Growing up in Seed, fifteen year old Pearl knows that it is paradise.
She has never been anywhere else – but she does not need to.
Among their insulated small family community, they sow and reap the rewards of the land, live their simple lives under the watchful eyes of their leader Papa S. and Pearl and the other young girls look forward to the day they can be Papa S.’s companion.
Yet when a newcomer is allowed into their community, a teenage boy Pearl’s age that has lived Outside his entire life, he brings with him incredulity of their way of life. He asks questions that prod Pearl toward moments of doubt about their utopia.
He says Papa S. is only a man.
What is the truth when Seed is all you’ve ever known?
Wow, Seed left a lasting impression.
It is instantly intriguing – initially so grounded and subtle that though you know, as the reader, that Pearl is growing up in a cult, it doesn’t immediately seem bad, necessarily.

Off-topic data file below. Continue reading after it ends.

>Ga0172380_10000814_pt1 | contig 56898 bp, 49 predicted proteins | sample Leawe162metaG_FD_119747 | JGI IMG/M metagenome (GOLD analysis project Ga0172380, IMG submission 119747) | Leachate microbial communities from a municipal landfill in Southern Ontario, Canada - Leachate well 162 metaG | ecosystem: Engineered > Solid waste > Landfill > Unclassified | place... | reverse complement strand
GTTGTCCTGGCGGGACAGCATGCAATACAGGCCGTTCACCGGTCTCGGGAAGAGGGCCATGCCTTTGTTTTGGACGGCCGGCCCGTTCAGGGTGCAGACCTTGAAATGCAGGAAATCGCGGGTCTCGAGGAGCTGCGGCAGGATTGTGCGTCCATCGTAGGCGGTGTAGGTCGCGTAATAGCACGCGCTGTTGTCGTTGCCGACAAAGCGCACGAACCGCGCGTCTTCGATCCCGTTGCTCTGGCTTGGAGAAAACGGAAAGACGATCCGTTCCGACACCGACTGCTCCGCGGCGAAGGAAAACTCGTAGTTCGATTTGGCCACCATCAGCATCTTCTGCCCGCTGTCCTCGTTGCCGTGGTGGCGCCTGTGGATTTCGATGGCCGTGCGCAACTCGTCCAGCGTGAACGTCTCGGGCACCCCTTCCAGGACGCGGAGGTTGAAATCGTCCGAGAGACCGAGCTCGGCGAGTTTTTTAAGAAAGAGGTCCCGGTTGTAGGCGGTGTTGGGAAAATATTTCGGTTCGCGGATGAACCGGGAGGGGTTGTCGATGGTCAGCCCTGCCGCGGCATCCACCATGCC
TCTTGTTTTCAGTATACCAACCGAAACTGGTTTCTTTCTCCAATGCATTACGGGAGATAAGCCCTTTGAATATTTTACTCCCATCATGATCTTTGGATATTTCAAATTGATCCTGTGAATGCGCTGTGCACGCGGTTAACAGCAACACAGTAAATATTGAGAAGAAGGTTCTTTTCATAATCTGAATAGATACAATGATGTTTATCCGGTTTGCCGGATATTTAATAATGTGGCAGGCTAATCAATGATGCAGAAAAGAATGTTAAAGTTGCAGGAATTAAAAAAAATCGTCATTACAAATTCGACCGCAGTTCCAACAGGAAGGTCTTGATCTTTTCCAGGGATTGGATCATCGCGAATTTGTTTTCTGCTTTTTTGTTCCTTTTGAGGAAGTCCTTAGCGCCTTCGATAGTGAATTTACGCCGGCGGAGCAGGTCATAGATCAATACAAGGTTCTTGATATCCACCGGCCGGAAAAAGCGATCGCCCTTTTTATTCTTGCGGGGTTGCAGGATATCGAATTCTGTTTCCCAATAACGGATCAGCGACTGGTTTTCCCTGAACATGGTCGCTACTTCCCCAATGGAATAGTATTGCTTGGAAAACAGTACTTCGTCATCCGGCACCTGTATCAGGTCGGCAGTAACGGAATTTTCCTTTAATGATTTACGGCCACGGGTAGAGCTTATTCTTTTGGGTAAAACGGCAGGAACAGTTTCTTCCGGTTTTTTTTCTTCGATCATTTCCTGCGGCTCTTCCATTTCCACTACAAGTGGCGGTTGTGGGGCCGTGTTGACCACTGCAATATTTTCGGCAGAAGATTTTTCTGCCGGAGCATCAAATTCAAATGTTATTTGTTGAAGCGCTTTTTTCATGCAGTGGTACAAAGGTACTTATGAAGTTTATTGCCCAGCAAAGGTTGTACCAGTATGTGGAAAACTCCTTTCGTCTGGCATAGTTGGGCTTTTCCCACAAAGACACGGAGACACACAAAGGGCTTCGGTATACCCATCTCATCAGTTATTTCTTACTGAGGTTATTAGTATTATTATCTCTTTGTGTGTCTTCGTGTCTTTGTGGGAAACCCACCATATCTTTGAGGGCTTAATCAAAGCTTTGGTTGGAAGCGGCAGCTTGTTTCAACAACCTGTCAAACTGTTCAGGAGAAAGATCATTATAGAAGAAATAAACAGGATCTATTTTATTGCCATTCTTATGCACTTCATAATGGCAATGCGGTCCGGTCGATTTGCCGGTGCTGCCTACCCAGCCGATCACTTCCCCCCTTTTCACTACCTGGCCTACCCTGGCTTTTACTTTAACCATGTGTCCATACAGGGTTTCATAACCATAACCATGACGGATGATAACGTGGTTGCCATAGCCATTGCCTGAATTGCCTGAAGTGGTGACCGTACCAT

That’s why as Heathfield smoothly, quietly peels back those layers to show the twisted rituals, aspects of control by fear and the utter psychological damage of Seed, it is all the more nerve-wracking – and filled my mind with questions, wanting to know more.
Throughout the chapters, often at the end of each, we see short glimpses and insights into an unknown, imprisoned person somewhere on the compound. It cements the fact that something deeply disturbing is going on – and that Papa S. is a scary individual.
I kept wanting to know more.
Introducing people from Outside was beautifully done, I felt. It not only poked holes in the cult’s veneer of loveliness but also helped to present just how much these children who’ve grown up in Seed are unaware of – basic education, etc.
Seed is an unsettling, powerful, horrifying, haunting novel that has a conclusion that you will think of for days. I wanted more – more answers, more closure, more, more, more!
Yet I think that’s how we’re supposed to feel….
I highly, highly recommend it.